Enter your mobile number or email address below and we'll send you a link to download the free Kindle App. Then you can start reading Kindle books on your smartphone, tablet, or computer - no Kindle device required.
To get the free app, enter your mobile phone number.
Paint Me a Monster Hardcover – January 1, 2014
The Amazon Book Review
Author interviews, book reviews, editors picks, and more. Read it now
From School Library Journal
Gr 7 Up—Born to a superficial mother and a selfish dad, Rinnie is the proverbial middle child. It doesn't take long before she notices how her mother dotes upon older sister, Liz and younger brother, Evan, but neglects her. Curious and inquisitive, the protagonist is often ignored by her parents, but it's from the sidelines that she is able to surmise early on her family's breakdown. Often left in the care of others-along with her siblings-she is only ever the focus of her mother's interest when Rose is seeking Rinnie's opinion on her makeup. When the girl asks Rose why she is treated differently than her siblings, her mother responds by saying, "I created a monster." As a teen, she tries to rid herself of the "monster" with an eating disorder, while seeking love and acceptance from her housekeeper, nurse, and Gaga, her grandmother. Rinnie escapes reality by living in her dreams and finding deeper meaning through writing and art, especially when tragedy strikes during the novel's climax. Baskin takes readers through a tug of war of emotions, punctuated by short, lyrical chapters that include poems, letters, and lists. Teens will follow the protagonist's tumultuous journey from innocent little girl to heartbroken teen and eventually a brave young adult. By helping others, Rinnie discovers a kindness only she knows how to give.—Keisha Miller, South Orange Public Library, NJ
Browse award-winning titles. See more
Top customer reviews
There was a problem filtering reviews right now. Please try again later.
In the beginning of the book, the author shows that Rinnie’s family was a great family on the outside, but the mother was never really nice on the inside. Later on in the novel, we find that the perfect life that other people see, starts to unfold. As Rinnie gets older, things in her life start to get worse and worse. Her mother and her father go through a divorce, she begins to get abused both physically and emotionally by her mother; and her father starts to treat her like she never existed. Also Rinnie never seems to be the favorite, her sister Liz is the poster child of the family. Her mother tells her friends that, in relation to Rinnie, she created a monster. The plot of this book seems to relate to the theme a lot. Early on you can see that by the way Rinnie is treated by her family, that sometime later in the story it is going to be explained why she is treated the way she is. This somewhat leads into my favorite part of the novel. When Rinnie was little, her sister was always her favorite and for some reason Rinnie was the hated one. She was verbally abused by her mother. Her mother would call her things like “fat a** and w**re”. Rinie always wanted to stand up to her mother and tell her what was on her mind but was too afraid, until she got older. She finally stands up for herself and tries to patch things up and make them right again. This book is definitely a book I would recommend. I would share it with someone because by the way the author words it, it shows that some people’s lives may seem perfect on the outside but doesn’t tell the story as to what’s actually going on behind the walls. Janie Baskin makes this book worth reading because unlike some books, there is a life lesson behind it. That lesson is to not be afraid to stand up for yourself, someone, or something that you believe in or think is right. Although this book is sad, there is still a great meaning behind the sadness.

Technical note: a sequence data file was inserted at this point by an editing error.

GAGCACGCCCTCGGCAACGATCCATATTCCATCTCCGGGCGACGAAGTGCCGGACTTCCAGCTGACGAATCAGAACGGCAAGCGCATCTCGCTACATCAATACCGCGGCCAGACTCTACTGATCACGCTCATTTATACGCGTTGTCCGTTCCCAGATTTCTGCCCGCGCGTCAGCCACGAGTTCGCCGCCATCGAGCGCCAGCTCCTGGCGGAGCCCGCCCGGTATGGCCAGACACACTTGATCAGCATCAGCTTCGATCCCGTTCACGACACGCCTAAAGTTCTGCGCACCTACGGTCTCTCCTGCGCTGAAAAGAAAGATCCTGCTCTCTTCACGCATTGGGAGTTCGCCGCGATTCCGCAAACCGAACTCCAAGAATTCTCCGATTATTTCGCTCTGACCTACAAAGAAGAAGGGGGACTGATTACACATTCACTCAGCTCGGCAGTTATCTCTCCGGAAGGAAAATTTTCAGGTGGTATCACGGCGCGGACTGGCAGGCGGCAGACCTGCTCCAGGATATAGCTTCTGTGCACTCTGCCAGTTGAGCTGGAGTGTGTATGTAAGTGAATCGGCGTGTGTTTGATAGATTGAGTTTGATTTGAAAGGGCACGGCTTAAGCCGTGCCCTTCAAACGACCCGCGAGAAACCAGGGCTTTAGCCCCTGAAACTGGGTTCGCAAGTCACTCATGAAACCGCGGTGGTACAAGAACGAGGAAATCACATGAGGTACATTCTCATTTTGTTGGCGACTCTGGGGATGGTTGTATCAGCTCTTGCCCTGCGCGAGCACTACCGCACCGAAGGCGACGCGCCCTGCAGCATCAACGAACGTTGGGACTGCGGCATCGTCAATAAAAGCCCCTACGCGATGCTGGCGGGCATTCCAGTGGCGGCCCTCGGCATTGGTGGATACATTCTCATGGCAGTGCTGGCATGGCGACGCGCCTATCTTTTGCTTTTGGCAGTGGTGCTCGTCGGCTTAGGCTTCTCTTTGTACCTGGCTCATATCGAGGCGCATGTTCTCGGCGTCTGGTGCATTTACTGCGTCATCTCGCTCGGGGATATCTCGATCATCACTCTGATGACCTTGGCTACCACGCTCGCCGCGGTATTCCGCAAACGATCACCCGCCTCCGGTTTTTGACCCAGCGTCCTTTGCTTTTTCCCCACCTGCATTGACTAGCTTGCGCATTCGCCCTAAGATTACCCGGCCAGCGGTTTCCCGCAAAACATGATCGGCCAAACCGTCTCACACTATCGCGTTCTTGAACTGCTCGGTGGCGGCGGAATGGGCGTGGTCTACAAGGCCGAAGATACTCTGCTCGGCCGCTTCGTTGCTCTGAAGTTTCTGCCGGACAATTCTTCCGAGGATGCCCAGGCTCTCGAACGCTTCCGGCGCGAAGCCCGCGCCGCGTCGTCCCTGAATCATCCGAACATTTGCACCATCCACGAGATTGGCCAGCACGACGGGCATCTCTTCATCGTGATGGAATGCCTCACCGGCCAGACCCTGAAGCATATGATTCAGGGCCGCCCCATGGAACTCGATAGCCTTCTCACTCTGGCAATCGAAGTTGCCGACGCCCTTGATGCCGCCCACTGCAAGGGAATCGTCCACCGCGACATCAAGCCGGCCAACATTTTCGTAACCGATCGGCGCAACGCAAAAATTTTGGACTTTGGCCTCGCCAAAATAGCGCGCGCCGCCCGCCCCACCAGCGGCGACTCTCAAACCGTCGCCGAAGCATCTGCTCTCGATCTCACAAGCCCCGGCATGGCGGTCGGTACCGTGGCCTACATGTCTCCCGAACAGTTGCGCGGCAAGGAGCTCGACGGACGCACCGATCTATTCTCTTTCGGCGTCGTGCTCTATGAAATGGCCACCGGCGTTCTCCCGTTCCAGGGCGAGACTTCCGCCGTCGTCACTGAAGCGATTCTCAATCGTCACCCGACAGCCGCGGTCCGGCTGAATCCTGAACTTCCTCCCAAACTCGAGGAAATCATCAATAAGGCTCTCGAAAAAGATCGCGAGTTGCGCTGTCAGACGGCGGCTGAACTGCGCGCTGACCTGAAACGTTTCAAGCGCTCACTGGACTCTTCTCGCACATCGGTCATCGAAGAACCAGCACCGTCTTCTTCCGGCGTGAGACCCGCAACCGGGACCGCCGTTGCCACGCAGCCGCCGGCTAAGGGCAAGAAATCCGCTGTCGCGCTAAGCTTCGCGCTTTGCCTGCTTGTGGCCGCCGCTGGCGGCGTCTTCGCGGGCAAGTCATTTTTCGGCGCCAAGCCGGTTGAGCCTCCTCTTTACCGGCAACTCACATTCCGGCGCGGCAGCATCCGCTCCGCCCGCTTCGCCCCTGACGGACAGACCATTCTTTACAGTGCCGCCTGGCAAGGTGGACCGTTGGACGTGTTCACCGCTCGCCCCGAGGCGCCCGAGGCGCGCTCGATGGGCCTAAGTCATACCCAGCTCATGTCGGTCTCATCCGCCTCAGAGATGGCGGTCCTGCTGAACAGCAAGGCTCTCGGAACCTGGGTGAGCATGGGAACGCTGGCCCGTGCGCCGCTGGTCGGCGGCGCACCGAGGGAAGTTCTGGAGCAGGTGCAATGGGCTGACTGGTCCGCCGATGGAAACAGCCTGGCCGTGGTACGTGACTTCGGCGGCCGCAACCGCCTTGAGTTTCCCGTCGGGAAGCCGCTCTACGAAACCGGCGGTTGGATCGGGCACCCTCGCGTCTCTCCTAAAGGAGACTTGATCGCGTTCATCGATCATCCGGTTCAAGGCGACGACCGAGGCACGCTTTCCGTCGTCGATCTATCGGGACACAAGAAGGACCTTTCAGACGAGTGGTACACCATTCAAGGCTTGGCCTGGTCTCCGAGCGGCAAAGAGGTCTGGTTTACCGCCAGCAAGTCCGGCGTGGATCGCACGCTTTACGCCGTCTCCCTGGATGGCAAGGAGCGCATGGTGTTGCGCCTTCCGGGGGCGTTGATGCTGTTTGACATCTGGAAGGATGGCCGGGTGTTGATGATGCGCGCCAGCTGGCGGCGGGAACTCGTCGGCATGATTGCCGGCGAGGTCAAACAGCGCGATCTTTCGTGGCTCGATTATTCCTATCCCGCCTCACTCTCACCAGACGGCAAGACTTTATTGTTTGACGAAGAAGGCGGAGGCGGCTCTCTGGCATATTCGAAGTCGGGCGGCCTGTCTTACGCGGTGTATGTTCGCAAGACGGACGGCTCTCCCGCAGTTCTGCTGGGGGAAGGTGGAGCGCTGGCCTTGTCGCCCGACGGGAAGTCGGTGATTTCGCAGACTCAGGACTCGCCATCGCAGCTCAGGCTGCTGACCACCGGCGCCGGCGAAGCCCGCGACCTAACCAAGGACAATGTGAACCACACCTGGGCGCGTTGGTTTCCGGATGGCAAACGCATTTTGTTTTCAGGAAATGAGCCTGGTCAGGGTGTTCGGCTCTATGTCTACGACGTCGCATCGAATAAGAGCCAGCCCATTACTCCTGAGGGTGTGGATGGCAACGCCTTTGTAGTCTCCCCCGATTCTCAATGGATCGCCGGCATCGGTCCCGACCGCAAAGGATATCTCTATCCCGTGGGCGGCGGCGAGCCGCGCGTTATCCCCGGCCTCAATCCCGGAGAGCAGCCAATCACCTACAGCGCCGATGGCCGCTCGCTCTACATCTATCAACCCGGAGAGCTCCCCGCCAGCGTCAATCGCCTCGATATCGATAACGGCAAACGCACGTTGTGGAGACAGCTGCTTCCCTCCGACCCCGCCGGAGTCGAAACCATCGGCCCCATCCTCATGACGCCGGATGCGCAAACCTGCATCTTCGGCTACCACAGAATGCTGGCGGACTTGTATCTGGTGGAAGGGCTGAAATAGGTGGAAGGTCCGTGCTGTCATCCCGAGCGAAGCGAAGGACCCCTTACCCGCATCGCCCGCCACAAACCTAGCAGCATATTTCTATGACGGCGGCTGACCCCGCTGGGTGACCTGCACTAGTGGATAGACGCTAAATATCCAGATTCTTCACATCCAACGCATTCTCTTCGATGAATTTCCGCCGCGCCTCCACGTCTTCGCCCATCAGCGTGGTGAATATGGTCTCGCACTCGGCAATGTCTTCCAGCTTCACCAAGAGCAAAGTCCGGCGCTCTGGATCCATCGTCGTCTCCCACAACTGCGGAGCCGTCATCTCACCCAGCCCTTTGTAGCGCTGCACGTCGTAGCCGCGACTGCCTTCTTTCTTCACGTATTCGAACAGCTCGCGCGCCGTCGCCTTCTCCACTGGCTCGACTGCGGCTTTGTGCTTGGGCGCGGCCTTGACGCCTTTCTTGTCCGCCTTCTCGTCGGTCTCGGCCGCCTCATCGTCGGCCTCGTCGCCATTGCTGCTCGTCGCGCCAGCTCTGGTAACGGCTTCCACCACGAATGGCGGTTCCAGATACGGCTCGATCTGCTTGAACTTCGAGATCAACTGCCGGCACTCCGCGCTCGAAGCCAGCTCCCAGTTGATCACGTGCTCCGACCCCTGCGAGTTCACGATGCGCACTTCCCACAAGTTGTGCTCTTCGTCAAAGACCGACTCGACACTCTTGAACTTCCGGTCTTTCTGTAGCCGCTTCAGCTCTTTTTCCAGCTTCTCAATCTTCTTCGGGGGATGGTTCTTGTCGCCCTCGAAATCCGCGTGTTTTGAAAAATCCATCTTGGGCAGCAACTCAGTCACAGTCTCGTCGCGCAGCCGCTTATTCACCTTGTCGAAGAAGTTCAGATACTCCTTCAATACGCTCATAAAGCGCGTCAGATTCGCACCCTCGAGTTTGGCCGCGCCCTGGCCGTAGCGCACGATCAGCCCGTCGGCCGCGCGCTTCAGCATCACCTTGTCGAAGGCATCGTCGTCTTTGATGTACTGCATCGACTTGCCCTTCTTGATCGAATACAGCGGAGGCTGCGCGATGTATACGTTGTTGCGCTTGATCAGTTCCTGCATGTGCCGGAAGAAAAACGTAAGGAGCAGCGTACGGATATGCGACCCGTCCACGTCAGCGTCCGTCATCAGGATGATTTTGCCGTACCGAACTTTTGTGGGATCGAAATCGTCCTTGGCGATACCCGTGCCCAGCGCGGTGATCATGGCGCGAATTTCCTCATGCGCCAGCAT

This book was very unnerving because it was centered around child abuse. When I first picked up the book, that was not what I imagined it would be about. Also, I found the book was confusing because the first hundred or so pages spanned six years (but there was no chronology) so I found it difficult to keep up with the story.
Margo and her older sister Liz are surprised to see another being enter their house- a baby boy named Evan. Evan is a chubby boy and their mother, Rosa, makes it very clear that she loves Evan and Liz the most. Margo is more of a forgotten child and she is somewhat content that way.
Until her mother starts taking out her anger about her impending divorce on Margo. Margo is punched, slapped, and verbally abused by her mother but nobody, not even her grandparents, will believe her. Margo’s sister knows about all of this but turns a blind eye so as to not lose her mother’s favor.
Eventually, Margo starts starving herself and performing poorly in class. Her mother takes Margo to a psychologist where she calls Margo a “monster.” Upon hearing this, Margo explodes with emotion, proving to the psychologist that she is indeed a monster.
Now, Margo has nobody but her brother. However, he drifts away from her as well. To make matters worse, Margo’s father marries a beautiful lady with two daughters and a son, and no longer has time for Margo.
Will Margo be able to live with this broken family?
For more young adult book reviews, visit [...]